At a time when it that’s the last phrase you expect to hear describing a church, the event made me feel enormously happy and proud to be a part of this one.

Coming up…


Yesterday I did the interview for September’s Reform (out 31 August), with the novelist Jenn Ashworth (pictured, to the left of the wookie in a suit). It was (for me) a fascinating conversation about growing up in a Mormon family, leaving that faith behind, and then writing a novel (her third) about it.

Interviewing interesting people is the best part of editing a magazine, I think, especially when it involves sitting in the sunny garden of Lumen cafe for an hour drinking cranberry juice.

Ashworth’s novel is called The Friday Gospels, and you find out more about it here. It’s one of the best books I’ve read in a long time, so I hope the interview will send a lot of readers in its direction. Better still, read it now and come to the interview prepared.

Old Nick


I came across this odd little building in Alfreton in Derbyshire on Saturday. It doesn’t look so odd in the photo, partly because it could be in the middle of nowhere (or the 18th century) but in fact it’s on the main road through town, with modern houses all around. Also you can’t read the name in the photo, but it’s called The House of Confinement.

Presumably it doesn’t see a lot of action these days, but is kept by the town as a memento to the confinements it achieved in the past.


Or so I thought, until I passed it again on Sunday morning, and saw these people outside.

Clearly the constable was there with the family to release their errant offspring to them after his Saturday night misdemeanours. Nice to see local traditions being kept alive.

Congratulations, it’s a mag.



Last week all the work that we in Reform Towers have been doing since January finally came to fruition. I say “all the work” but actually some of the work we’ve done since January has been making tea, which came to fruition a lot more promptly. But all the work that we’ve done on redesigning Reform came to fruition when this box arrived.

We were pretty jolly happy. I hope you like it too.

It was a bit like the old days, when I used to write books, and after all that work a box of them would eventually turn up – but better because by the time you’ve spent half a year waiting for the book to be edited and printed you’ve completely lost interest in it and gone on to the next thing.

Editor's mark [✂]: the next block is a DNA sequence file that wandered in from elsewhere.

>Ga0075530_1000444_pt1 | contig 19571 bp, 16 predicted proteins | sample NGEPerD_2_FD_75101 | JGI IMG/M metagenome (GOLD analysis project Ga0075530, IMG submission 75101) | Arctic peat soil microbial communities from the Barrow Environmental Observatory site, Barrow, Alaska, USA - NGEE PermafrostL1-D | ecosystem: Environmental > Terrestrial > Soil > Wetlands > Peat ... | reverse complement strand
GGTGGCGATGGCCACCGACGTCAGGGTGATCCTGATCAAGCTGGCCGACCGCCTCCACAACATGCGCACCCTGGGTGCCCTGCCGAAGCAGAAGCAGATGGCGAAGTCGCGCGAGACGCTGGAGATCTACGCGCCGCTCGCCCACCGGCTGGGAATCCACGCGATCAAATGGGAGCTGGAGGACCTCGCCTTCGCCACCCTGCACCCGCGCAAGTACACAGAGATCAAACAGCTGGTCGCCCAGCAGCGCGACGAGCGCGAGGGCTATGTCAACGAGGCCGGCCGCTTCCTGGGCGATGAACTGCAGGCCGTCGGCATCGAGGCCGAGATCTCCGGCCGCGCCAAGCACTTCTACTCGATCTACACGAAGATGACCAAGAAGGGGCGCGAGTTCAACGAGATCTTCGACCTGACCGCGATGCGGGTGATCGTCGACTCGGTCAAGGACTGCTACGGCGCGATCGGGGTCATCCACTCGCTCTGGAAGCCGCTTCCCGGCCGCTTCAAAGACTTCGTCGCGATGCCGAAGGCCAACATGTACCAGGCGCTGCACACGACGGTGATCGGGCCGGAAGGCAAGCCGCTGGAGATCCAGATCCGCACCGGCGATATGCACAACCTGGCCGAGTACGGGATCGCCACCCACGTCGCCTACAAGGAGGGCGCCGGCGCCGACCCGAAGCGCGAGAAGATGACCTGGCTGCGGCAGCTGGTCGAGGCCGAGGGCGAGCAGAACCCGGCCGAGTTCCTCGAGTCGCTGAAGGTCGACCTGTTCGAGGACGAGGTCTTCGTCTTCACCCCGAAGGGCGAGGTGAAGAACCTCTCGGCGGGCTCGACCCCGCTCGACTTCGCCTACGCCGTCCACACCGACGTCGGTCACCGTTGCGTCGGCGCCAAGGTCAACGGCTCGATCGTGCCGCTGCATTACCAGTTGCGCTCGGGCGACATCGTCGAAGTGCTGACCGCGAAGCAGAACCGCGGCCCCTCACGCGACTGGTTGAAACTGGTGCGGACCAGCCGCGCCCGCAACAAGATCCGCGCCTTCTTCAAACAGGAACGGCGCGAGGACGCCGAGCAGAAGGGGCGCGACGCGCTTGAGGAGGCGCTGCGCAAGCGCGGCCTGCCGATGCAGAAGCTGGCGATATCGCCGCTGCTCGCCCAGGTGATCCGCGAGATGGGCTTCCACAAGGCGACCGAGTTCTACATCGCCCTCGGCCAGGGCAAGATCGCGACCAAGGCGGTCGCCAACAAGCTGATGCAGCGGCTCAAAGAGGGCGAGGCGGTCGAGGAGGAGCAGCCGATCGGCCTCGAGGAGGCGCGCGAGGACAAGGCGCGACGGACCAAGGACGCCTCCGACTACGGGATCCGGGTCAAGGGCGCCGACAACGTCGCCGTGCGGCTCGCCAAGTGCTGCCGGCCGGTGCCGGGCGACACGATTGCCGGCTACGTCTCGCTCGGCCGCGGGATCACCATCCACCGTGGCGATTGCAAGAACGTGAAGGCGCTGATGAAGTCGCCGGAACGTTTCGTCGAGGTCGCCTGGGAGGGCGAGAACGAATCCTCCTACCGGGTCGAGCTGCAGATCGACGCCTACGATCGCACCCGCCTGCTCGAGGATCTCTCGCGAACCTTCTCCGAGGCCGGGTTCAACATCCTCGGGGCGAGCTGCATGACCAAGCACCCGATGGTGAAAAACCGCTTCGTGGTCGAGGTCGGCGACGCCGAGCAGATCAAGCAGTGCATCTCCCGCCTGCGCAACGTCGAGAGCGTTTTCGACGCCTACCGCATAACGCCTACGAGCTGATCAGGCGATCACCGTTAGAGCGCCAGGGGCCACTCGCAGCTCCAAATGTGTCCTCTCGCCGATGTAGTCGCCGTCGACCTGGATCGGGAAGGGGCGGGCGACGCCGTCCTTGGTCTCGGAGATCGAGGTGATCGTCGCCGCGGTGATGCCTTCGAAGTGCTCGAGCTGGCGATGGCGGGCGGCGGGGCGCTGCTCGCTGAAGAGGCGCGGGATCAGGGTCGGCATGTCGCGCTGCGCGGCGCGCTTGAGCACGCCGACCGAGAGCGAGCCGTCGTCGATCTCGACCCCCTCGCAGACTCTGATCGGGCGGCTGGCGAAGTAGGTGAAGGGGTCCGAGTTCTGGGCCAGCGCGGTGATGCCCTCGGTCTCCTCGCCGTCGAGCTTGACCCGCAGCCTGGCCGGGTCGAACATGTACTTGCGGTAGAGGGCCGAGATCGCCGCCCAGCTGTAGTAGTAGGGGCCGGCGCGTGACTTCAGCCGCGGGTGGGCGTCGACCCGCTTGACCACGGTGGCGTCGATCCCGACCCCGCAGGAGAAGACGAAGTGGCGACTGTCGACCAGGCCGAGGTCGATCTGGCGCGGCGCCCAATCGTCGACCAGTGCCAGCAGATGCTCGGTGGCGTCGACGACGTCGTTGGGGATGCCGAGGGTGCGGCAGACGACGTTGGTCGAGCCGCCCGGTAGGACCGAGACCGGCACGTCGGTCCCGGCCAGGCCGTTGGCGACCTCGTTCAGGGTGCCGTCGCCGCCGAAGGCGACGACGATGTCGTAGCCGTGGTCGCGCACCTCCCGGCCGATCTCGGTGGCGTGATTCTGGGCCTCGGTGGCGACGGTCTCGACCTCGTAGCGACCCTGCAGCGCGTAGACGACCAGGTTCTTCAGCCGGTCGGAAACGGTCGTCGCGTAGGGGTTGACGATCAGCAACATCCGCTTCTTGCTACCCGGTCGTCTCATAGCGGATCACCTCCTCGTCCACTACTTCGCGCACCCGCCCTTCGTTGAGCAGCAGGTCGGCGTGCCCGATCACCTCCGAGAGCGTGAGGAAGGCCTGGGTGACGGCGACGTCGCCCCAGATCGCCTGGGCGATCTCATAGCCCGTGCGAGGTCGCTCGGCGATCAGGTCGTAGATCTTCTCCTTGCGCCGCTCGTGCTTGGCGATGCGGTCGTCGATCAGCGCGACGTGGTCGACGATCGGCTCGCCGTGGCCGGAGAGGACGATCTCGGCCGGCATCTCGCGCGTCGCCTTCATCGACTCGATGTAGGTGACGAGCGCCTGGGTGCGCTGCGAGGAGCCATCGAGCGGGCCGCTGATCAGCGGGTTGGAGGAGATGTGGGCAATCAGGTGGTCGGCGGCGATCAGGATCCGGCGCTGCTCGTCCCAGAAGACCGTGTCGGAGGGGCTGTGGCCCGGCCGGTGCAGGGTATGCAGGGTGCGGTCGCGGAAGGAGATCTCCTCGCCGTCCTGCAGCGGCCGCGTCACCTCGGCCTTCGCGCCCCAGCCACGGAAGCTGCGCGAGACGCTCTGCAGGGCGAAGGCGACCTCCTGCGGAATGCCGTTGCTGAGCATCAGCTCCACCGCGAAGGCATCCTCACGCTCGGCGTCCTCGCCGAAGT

What martyrs?

martyrThere’s an interesting book out by Candida Moss, called The Myth of Persecution: How early Christians invented a story of martyrdom. It attacks the tradition that in the Roman Empire, “vast numbers of believers were thrown to the lions, tortured, or burned alive because they refused to renounce Christ”. These stories are exaggerations and forgeries, according to the book, and “the ‘Age of Martyrs’ is a fiction”.

Moss makes extensive connections between this and the persecution complex of certain Christians today – inspired by this myth they are inventing their own imaginary martyrdom.

It’s an engaging read and solidly scholarly. The problem is that there’s simply no escaping the reality that large numbers of Christians were tortured and killed by the Roman authorities. Yes attacks were generally sporadic and localised, and of course many later martyrdom stories are obviously fantastic. But that does not make the whole thing a fantasy.

Take two pieces of immovable historical evidence. One is the fact the church faced a massive apostasy crisis in the third century, breaking up over the question of whether to readmit those who had denied their faith to save their lives. This is not a story that Christians would have invented, and it is not something that could have happened without a serious assault on the church.

The second is Tertullian’s second-century book Apologeticus. Written to Roman governors, who would, one supposes, know whether he is making it up, he discusses the torture and execution of Christians, and the policy of using these things to force them to recant. What’s more he defends them from the popular charge of being insane fanatics in their willingness to die for their faith – a charge that it would be rather bizarre of him to invent.

It may sound like a 1700 year old historical argument with little contemporary relevance. But what interests me (apart from the fact that it’s a 1700 year old historical argument) is that Moss’s book is explicitly a counter-attack to western Christians who today claim to be persecuted for their faith. However nuanced her argument may be, a lot of people will hear that the persecution of the early church has been proved to be fictional, which it hasn’t.

It is the present day “persecution” of western Christians that is fictional. We have always known that this fiction devalues the real sufferings of Christians in other parts of the world. Now it turns out that it is also devaluing and discrediting the sufferings of Christians in the past as well.